Electronics is based on the manipulation of electrons and other charge carriers, but in addition to charge, electrons possess a property known as spin. When spin is manipulated with magnetic and electric fields, the result is a spin-polarised current that carries more information than is possible with charge alone. Spin-transport electronics, or spintronics, is a subject of active investigation within Europe's Graphene Flagship.
Spintronics is the study and exploitation in solid-state devices of electron spin and its associated magnetic moment, along with electric charge. Some consider the topic esoteric, given the conceptually challenging quantum physics and chemistry that underpins it, but the same was once said of what today is mainstream electronics. The reality is that spintronics is a maturing field of applied science and engineering, as well as fascinating pure science in its own right.
Electron spin and quantum logic
Before looking at spintronics in graphene, it is worth noting that spintronics is already established in one critical area of digital electronics, namely data storage.
Spin can be thought of as the rotation of the electron around its own axis. It is a form of intrinsic angular momentum, and can be detected as a magnetic field with one of two orientations: up and down. Combine these magnetic orientations with the on/off current states in binary logic, and we have a system of four states, with the two magnetic orientations forming a quantum bit, or qubit.
In computing technology terms, four states rather than two provides for higher data transfer speeds, increased processing power and memory density, and added storage capacity. Electron spin provides an additional degree of freedom to store and manipulate information.
The read heads of modern magnetic hard drives exploit the spin-related effects known as Giant Magnetoresistance (GMR) and Tunnel Magnetoresistance (TMR). In GMR devices, two or more layers of ferromagnetic materials are separated by a spacer. When the magnetisation vectors of the magnetic layers are aligned, the electrical resistance is lower than when the vectors are in the opposite sense. A device based on such a configuration is known as a spin valve. In TMR, electron transport is achieved by quantum mechanical tunnelling of the particles through an insulator separating ferromagnetic layers.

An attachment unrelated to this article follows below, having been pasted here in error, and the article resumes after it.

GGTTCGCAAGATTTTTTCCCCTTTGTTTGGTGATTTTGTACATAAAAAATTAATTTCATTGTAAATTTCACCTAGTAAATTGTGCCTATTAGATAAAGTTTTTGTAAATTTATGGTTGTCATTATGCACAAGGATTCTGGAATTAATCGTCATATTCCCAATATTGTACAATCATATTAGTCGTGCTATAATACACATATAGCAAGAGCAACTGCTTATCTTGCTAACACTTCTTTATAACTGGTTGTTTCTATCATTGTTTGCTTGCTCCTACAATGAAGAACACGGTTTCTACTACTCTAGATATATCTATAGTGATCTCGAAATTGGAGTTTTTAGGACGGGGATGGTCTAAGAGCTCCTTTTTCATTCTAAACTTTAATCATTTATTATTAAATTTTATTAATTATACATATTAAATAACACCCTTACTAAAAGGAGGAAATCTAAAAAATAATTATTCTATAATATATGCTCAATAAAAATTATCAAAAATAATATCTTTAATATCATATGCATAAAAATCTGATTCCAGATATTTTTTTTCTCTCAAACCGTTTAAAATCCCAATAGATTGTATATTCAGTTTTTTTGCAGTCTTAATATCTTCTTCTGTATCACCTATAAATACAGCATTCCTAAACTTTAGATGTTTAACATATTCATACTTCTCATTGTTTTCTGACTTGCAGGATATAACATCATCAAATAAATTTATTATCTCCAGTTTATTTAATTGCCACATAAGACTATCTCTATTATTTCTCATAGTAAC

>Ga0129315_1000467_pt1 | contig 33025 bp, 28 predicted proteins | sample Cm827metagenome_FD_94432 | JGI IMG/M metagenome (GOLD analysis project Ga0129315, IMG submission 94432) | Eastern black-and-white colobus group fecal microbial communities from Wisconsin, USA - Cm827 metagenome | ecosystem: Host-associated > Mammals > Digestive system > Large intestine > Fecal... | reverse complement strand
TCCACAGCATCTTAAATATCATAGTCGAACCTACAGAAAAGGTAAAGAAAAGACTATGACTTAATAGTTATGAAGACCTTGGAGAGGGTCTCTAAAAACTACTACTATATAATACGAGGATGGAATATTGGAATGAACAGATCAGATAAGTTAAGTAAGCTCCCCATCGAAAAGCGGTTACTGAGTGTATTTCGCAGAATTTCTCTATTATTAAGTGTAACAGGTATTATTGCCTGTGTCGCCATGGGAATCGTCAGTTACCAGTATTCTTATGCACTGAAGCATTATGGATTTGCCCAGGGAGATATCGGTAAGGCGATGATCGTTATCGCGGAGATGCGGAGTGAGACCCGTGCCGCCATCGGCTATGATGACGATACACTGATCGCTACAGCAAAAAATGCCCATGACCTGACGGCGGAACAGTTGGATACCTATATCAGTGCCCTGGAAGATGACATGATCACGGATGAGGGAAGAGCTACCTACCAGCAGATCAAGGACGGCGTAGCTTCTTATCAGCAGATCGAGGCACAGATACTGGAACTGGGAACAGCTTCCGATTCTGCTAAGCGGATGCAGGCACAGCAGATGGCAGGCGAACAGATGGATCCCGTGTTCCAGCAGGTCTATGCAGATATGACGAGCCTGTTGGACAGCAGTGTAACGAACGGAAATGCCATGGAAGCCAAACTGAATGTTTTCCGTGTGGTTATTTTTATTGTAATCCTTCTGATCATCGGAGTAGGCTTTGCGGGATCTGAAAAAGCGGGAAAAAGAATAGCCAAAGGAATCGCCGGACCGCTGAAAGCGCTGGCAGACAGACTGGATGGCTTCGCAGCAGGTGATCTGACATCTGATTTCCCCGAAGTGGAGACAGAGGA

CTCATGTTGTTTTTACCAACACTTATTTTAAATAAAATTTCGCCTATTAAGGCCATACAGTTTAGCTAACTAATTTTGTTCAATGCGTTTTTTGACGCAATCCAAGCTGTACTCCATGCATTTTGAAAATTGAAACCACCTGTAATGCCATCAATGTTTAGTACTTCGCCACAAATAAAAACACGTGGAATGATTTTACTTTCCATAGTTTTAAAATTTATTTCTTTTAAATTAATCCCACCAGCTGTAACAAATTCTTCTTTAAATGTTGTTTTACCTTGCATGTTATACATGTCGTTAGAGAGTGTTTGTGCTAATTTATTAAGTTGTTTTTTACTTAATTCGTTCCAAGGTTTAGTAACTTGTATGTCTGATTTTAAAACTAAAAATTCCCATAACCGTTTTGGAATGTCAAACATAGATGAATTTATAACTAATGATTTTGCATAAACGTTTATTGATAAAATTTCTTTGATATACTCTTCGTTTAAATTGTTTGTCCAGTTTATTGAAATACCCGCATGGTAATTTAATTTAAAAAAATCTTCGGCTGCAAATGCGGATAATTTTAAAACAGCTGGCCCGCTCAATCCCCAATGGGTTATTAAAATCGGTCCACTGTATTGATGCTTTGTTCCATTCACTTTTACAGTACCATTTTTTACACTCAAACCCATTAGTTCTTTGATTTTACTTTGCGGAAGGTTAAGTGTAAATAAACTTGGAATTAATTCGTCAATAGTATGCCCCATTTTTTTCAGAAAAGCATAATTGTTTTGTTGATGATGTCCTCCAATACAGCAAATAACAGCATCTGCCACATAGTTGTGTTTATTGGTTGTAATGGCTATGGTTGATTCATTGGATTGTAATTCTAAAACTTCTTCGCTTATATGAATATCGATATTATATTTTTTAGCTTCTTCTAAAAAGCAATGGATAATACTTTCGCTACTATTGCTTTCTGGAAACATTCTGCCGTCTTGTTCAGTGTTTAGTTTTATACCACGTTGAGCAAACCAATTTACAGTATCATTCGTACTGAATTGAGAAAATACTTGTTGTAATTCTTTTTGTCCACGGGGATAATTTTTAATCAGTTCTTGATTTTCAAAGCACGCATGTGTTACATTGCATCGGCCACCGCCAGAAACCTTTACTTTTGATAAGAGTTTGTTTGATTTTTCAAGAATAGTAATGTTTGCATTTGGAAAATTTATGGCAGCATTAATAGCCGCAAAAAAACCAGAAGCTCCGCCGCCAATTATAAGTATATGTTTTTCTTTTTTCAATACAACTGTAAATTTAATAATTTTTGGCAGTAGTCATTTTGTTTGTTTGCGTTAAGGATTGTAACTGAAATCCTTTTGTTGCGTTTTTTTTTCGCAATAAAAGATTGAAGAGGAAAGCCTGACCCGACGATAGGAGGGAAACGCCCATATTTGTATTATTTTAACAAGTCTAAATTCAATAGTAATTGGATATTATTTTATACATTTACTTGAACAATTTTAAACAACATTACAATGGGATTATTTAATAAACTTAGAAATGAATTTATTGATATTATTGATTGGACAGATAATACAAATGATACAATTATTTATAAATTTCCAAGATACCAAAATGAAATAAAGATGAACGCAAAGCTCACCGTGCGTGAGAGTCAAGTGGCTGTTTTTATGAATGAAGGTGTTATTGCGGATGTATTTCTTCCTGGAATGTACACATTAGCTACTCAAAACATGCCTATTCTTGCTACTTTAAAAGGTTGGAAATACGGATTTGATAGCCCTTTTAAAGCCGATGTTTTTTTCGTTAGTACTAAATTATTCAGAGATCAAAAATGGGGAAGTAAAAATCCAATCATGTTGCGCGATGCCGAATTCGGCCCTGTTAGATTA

In both cases, the result is a magnetic field sensor that may be used to read data magnetically encoded on hard drive platters. And not only hard drives. Two types of computer memory -- Magnetoresistive Random Access Memory and racetrack memory -- also exploit electron spin.
Spin transport in graphene
Graphene, an atomic monolayer of graphitic carbon, is a promising material for spintronics applications owing to its capacity for room-temperature spin transport over relatively long diffusion lengths of several micrometres. Graphene also has high electron mobility, and a tuneable charge carrier concentration.
Interest in room-temperature spin transport in graphene goes back to 2007, with experiments performed by the research group of Groningen University physicist and leading Graphene Flagship scientist Bart van Wees. A discussion of that first practical demonstration of spin transport, together with a detailed technical overview of graphene spintronics in theory and practice, can be found in an article published last year in the academic journal Nature Nanotechnology. One of the review authors is Regensburg-based flagship scientist Jaroslav Fabian.
The van Wees group experiments and subsequent studies showed a relatively low spin injection efficiency of around 10%, which was attributed to either a conductance mismatch between the ferromagnetic metals and graphene, or other contact-related effects. Considerably higher efficiencies were achieved by using magnesium oxide thin films as the tunnel barrier.
Further approaches were also employed, including pinhole contacts across an insulating barrier, transparent contacts, in which the ferromagnetic electrodes are in direct contact with the graphene layer, and the use of non-magnetic metals such as copper. In the case of tunnelling across an insulating barrier, the largest magnetoresistance measured was 130 ohms, corresponding to a spin injection efficiency of over 60%.
Moving from small-scale studies to investigations of spin transport in large-area graphene is a key step toward enabling graphene spintronics at the integrated-circuit wafer scale. The focus here has been on spin transport in suspended graphene layers, and graphene deposited on hexagonal boron nitride (hBN) substrates. As the technology progresses, longer spin lengths and lifetimes are observed, and a practical example of such a graphene-hBN heterostructure will be discussed in a follow-up article.
Making graphene magnetic
Creating magnetic order in graphene, which in its pristine state is a strongly diamagnetic material, is a major challenge. Nonetheless, inducing magnetic moments in graphene is of vital importance if the material is to be used in spintronics. The hope is to have a tuneable magnetism through doping or functionalisation of graphene. This could be achieved through defects in the material's hexagonal crystal structure, or the influence of adsorbed atoms on its surface.